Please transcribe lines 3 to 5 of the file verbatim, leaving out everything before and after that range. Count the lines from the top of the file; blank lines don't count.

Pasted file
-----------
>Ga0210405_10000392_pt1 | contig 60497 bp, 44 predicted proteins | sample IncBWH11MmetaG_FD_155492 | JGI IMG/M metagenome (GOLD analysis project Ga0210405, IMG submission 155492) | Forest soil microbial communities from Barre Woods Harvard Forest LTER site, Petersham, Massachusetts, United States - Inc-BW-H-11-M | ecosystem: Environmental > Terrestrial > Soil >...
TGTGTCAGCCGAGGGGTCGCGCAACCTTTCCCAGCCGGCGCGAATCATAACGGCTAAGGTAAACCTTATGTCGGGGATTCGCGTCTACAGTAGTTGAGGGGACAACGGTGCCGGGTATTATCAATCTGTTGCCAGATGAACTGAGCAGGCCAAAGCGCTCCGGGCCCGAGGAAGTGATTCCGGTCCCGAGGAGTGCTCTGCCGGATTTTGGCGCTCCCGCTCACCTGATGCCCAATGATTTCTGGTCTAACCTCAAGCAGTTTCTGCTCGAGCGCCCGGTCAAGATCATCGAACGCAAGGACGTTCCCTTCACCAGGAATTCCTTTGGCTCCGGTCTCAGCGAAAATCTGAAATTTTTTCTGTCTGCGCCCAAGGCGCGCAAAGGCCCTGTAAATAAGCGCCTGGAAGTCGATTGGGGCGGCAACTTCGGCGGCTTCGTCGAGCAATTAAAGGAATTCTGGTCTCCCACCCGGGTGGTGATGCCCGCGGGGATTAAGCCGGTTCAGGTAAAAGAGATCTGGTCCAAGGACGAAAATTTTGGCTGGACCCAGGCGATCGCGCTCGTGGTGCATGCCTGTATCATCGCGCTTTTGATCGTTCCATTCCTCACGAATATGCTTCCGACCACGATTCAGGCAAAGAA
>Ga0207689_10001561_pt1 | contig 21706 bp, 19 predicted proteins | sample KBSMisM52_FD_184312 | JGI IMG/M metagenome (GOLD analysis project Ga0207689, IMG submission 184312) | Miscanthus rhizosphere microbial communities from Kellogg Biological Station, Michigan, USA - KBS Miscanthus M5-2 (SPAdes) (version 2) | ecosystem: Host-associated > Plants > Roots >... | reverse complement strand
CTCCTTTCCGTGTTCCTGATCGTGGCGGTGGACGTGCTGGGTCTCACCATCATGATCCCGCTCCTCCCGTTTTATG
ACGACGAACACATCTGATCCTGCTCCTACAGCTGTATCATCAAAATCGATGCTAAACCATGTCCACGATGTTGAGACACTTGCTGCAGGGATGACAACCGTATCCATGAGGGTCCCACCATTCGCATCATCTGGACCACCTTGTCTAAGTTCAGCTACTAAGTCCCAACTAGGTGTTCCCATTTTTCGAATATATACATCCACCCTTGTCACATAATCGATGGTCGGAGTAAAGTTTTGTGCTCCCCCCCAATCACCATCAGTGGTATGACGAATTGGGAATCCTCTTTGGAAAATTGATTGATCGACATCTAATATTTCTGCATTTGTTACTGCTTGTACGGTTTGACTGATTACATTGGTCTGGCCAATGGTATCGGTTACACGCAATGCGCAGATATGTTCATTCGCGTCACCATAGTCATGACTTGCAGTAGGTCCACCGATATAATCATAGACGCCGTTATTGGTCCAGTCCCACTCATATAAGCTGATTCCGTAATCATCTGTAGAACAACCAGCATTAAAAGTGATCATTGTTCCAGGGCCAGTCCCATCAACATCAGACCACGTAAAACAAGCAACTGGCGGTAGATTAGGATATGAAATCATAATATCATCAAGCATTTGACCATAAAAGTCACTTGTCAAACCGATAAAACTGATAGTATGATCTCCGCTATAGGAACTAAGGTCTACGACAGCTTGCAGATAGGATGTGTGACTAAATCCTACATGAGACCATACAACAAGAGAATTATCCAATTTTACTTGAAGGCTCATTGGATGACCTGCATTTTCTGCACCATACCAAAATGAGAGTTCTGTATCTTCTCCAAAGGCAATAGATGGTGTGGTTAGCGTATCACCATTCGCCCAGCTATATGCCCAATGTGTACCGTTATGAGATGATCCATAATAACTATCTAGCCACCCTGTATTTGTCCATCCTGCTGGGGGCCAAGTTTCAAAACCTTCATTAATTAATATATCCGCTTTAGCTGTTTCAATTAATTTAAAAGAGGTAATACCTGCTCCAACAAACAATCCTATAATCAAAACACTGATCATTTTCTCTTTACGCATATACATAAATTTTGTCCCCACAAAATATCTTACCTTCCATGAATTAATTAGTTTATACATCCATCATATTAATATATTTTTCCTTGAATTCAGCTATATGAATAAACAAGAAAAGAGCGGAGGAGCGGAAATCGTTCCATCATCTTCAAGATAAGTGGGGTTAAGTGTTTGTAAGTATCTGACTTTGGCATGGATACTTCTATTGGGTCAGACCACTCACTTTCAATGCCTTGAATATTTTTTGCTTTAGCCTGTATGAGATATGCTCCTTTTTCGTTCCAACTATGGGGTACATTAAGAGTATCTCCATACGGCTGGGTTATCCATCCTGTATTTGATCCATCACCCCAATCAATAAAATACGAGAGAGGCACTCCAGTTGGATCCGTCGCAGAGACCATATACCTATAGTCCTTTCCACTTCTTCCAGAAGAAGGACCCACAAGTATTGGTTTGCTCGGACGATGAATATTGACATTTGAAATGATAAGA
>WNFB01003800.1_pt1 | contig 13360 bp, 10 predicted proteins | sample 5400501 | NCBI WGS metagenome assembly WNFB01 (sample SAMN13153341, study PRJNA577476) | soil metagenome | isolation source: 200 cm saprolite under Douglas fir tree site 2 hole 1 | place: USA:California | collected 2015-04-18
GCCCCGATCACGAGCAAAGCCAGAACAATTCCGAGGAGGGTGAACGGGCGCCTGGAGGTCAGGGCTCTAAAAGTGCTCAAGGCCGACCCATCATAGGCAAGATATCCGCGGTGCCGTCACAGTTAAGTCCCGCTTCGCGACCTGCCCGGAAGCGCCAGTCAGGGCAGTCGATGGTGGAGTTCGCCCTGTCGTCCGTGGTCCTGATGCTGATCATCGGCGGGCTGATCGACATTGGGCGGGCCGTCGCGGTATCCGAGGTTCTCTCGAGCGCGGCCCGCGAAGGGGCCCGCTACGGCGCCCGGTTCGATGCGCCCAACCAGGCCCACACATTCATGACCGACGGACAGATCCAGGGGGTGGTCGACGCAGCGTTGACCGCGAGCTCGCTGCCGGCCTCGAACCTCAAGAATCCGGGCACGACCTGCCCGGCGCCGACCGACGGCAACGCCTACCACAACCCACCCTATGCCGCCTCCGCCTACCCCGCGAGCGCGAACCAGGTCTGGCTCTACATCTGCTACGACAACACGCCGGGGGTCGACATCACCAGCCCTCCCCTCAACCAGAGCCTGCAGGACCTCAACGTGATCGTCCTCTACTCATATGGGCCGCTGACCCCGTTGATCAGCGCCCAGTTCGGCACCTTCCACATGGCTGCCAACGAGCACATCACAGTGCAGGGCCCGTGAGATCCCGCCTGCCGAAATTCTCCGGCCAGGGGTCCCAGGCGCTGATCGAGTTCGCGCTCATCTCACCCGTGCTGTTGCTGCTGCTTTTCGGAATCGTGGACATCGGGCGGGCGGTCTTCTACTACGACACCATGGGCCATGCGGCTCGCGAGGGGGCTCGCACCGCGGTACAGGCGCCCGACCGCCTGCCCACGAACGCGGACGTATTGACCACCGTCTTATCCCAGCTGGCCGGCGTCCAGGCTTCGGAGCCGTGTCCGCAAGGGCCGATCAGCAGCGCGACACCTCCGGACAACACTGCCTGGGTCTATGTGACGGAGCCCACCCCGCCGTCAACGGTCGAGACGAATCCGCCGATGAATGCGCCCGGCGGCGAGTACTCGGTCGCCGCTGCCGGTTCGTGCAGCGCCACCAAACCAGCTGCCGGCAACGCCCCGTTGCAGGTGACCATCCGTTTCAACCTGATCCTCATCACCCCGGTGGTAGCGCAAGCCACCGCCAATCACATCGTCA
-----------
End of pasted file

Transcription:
>Ga0207689_10001561_pt1 | contig 21706 bp, 19 predicted proteins | sample KBSMisM52_FD_184312 | JGI IMG/M metagenome (GOLD analysis project Ga0207689, IMG submission 184312) | Miscanthus rhizosphere microbial communities from Kellogg Biological Station, Michigan, USA - KBS Miscanthus M5-2 (SPAdes) (version 2) | ecosystem: Host-associated > Plants > Roots >... | reverse complement strand
CTCCTTTCCGTGTTCCTGATCGTGGCGGTGGACGTGCTGGGTCTCACCATCATGATCCCGCTCCTCCCGTTTTATG
ACGACGAACACATCTGATCCTGCTCCTACAGCTGTATCATCAAAATCGATGCTAAACCATGTCCACGATGTTGAGACACTTGCTGCAGGGATGACAACCGTATCCATGAGGGTCCCACCATTCGCATCATCTGGACCACCTTGTCTAAGTTCAGCTACTAAGTCCCAACTAGGTGTTCCCATTTTTCGAATATATACATCCACCCTTGTCACATAATCGATGGTCGGAGTAAAGTTTTGTGCTCCCCCCCAATCACCATCAGTGGTATGACGAATTGGGAATCCTCTTTGGAAAATTGATTGATCGACATCTAATATTTCTGCATTTGTTACTGCTTGTACGGTTTGACTGATTACATTGGTCTGGCCAATGGTATCGGTTACACGCAATGCGCAGATATGTTCATTCGCGTCACCATAGTCATGACTTGCAGTAGGTCCACCGATATAATCATAGACGCCGTTATTGGTCCAGTCCCACTCATATAAGCTGATTCCGTAATCATCTGTAGAACAACCAGCATTAAAAGTGATCATTGTTCCAGGGCCAGTCCCATCAACATCAGACCACGTAAAACAAGCAACTGGCGGTAGATTAGGATATGAAATCATAATATCATCAAGCATTTGACCATAAAAGTCACTTGTCAAACCGATAAAACTGATAGTATGATCTCCGCTATAGGAACTAAGGTCTACGACAGCTTGCAGATAGGATGTGTGACTAAATCCTACATGAGACCATACAACAAGAGAATTATCCAATTTTACTTGAAGGCTCATTGGATGACCTGCATTTTCTGCACCATACCAAAATGAGAGTTCTGTATCTTCTCCAAAGGCAATAGATGGTGTGGTTAGCGTATCACCATTCGCCCAGCTATATGCCCAATGTGTACCGTTATGAGATGATCCATAATAACTATCTAGCCACCCTGTATTTGTCCATCCTGCTGGGGGCCAAGTTTCAAAACCTTCATTAATTAATATATCCGCTTTAGCTGTTTCAATTAATTTAAAAGAGGTAATACCTGCTCCAACAAACAATCCTATAATCAAAACACTGATCATTTTCTCTTTACGCATATACATAAATTTTGTCCCCACAAAATATCTTACCTTCCATGAATTAATTAGTTTATACATCCATCATATTAATATATTTTTCCTTGAATTCAGCTATATGAATAAACAAGAAAAGAGCGGAGGAGCGGAAATCGTTCCATCATCTTCAAGATAAGTGGGGTTAAGTGTTTGTAAGTATCTGACTTTGGCATGGATACTTCTATTGGGTCAGACCACTCACTTTCAATGCCTTGAATATTTTTTGCTTTAGCCTGTATGAGATATGCTCCTTTTTCGTTCCAACTATGGGGTACATTAAGAGTATCTCCATACGGCTGGGTTATCCATCCTGTATTTGATCCATCACCCCAATCAATAAAATACGAGAGAGGCACTCCAGTTGGATCCGTCGCAGAGACCATATACCTATAGTCCTTTCCACTTCTTCCAGAAGAAGGACCCACAAGTATTGGTTTGCTCGGACGATGAATATTGACATTTGAAATGATAAGA